Amit: I do not know, but having translated myself a writer, who wrote, for the want of a better word, poetically, although he wrote great novels, Bibhuti Bhushan Banerjee in Bengali, who wrote Pather Panchali, which was just made into film by Satyajit Ray. Having translated his chapter of that book for the Picador Book of Modern Indian Literature, and having confronted those long, kind of serpentine, sentences, in which a huge amount of stuff is going on, I know that it is possible to try and do that in another language, without simplifying and breaking up. I do not think that simplifying somebody’s language or making it different is a good idea. If you cannot handle that person’s language and style as you are translating, then I would say: “don’t do it”.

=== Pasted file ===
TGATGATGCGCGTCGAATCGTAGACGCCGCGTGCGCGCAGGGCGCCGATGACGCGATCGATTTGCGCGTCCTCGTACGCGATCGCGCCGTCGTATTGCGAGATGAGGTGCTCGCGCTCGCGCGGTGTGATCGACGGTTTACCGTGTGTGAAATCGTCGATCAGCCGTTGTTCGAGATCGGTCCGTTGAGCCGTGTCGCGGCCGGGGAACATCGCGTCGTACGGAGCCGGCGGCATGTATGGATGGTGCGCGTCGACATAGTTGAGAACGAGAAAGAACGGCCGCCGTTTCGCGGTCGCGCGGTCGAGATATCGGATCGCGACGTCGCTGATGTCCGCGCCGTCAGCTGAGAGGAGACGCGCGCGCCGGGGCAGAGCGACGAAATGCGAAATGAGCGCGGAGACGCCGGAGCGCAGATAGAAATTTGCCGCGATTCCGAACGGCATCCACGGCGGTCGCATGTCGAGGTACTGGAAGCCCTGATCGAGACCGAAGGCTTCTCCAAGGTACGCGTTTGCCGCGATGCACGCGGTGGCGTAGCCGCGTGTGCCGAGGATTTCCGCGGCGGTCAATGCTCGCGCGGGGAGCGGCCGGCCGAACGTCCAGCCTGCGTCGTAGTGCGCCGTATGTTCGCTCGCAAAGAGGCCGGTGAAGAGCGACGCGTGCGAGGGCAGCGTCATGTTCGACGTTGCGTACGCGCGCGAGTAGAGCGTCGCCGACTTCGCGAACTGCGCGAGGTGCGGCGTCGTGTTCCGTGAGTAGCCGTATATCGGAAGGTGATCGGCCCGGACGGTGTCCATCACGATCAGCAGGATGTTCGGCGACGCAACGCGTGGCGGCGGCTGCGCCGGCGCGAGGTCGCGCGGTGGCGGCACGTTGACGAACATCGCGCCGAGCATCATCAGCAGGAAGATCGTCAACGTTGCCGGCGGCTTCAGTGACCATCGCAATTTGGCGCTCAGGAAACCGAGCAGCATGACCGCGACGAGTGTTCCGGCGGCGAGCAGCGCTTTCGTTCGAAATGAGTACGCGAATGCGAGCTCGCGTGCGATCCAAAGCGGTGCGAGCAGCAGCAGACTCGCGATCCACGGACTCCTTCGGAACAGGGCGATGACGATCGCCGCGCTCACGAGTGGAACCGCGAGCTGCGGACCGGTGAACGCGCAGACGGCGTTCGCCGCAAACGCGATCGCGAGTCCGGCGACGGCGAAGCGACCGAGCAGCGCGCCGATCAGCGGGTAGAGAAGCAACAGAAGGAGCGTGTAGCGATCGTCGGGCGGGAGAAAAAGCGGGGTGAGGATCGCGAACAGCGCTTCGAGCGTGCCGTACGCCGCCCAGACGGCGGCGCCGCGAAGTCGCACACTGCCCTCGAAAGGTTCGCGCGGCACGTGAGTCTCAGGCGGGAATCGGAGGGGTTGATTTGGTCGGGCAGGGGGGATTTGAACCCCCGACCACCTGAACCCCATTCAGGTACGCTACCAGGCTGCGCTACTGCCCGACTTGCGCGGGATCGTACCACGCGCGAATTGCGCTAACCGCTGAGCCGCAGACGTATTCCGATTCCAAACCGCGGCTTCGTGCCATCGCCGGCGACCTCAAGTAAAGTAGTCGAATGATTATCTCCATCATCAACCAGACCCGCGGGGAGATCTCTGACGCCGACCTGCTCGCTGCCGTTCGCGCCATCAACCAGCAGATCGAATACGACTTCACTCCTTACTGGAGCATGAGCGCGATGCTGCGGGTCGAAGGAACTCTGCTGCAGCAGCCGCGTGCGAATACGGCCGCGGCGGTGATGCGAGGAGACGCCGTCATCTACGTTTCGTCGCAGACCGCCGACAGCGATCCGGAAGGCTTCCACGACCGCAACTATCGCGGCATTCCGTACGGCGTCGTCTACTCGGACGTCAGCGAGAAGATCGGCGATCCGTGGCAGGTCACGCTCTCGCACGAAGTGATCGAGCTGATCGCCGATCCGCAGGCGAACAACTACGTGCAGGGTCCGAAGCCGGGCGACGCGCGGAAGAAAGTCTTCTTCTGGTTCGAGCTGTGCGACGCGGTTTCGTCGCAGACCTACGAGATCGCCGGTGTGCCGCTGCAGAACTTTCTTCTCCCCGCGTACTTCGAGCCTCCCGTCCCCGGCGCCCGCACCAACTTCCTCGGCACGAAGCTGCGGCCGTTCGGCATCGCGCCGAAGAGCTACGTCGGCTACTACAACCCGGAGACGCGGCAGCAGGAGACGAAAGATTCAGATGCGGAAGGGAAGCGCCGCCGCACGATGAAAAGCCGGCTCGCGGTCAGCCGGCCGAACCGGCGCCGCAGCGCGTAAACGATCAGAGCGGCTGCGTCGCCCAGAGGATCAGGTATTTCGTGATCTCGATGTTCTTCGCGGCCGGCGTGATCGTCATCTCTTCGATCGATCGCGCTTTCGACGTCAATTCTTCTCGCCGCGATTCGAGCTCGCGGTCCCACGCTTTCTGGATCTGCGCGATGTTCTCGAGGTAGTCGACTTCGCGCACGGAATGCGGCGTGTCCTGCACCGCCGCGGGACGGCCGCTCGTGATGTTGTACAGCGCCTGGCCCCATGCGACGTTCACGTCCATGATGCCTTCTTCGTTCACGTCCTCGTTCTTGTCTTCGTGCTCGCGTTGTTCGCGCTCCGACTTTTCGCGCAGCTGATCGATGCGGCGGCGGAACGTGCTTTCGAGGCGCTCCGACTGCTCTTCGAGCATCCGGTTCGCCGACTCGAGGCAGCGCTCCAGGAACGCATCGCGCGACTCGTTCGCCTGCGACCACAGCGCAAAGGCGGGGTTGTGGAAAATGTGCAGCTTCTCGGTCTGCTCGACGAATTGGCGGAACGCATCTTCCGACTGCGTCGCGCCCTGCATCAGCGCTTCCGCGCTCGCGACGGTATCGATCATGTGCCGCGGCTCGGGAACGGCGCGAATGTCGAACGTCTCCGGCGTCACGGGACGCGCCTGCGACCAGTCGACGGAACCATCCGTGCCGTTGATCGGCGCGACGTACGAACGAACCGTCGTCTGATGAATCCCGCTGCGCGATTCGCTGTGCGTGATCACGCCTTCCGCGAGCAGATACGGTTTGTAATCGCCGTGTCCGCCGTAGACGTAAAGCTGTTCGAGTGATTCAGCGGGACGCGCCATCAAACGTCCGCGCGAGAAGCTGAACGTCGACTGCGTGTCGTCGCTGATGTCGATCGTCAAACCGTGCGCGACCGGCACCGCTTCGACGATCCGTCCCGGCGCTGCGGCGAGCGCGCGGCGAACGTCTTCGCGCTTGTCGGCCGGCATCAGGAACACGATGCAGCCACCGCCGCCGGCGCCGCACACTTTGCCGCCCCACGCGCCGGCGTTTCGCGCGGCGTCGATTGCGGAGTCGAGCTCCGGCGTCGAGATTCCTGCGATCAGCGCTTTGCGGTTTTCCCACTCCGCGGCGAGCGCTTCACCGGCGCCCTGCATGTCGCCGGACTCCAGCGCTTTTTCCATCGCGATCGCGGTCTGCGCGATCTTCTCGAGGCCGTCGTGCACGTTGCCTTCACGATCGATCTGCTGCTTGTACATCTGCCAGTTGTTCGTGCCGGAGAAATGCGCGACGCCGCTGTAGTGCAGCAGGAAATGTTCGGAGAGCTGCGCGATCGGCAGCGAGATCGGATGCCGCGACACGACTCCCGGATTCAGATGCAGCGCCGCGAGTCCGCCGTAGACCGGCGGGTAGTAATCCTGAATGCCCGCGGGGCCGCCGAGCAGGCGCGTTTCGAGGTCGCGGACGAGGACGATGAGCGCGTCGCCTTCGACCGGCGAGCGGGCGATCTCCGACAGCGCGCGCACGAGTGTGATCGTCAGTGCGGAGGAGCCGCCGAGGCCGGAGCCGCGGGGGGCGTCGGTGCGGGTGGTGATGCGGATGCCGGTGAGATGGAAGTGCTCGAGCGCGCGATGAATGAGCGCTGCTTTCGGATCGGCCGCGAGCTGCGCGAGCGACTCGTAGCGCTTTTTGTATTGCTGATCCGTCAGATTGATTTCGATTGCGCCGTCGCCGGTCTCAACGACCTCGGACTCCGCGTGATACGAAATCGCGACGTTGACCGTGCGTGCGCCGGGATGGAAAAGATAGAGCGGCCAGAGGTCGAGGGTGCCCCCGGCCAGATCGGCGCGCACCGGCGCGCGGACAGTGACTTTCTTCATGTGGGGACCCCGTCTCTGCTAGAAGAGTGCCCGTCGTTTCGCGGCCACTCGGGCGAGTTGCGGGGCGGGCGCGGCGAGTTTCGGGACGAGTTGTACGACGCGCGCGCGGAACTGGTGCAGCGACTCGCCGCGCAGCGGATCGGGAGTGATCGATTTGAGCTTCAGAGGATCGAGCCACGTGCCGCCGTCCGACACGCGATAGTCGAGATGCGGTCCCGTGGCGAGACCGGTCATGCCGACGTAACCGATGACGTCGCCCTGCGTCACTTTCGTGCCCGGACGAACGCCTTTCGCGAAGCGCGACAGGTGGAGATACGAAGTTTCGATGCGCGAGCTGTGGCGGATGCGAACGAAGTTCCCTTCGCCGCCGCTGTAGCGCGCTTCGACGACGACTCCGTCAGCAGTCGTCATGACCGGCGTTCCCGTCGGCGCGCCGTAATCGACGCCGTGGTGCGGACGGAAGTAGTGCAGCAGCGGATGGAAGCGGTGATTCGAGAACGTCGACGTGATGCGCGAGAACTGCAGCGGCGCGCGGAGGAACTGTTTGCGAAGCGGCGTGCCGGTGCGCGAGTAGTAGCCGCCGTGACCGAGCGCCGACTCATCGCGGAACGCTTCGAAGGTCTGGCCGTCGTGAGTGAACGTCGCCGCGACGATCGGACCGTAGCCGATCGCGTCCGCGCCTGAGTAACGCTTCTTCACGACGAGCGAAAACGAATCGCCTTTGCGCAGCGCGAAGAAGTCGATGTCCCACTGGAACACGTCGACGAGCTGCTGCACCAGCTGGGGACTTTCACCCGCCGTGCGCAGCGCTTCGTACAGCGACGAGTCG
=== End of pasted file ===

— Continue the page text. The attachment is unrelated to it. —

In my case, I do not know if it is a simple task – translating, I have been told it is not a simple task – maybe because of what is going on in my writing has more to do with what is happening on the level of style and language. That is not to say that that kind of writing is a purely static object. A lot is happening there in terms of what is being said, and how it is being said. I have been told that people cannot rely just on event to get them through as they are translating. I have been told that people over-translate at times, and that is not particularly easy to do – that is what I have been told, but thankfully I do not have access to these translations myself.

So which is preferable – a translation, which sacrifices language to meaning, or one, which sacrifices meaning to language?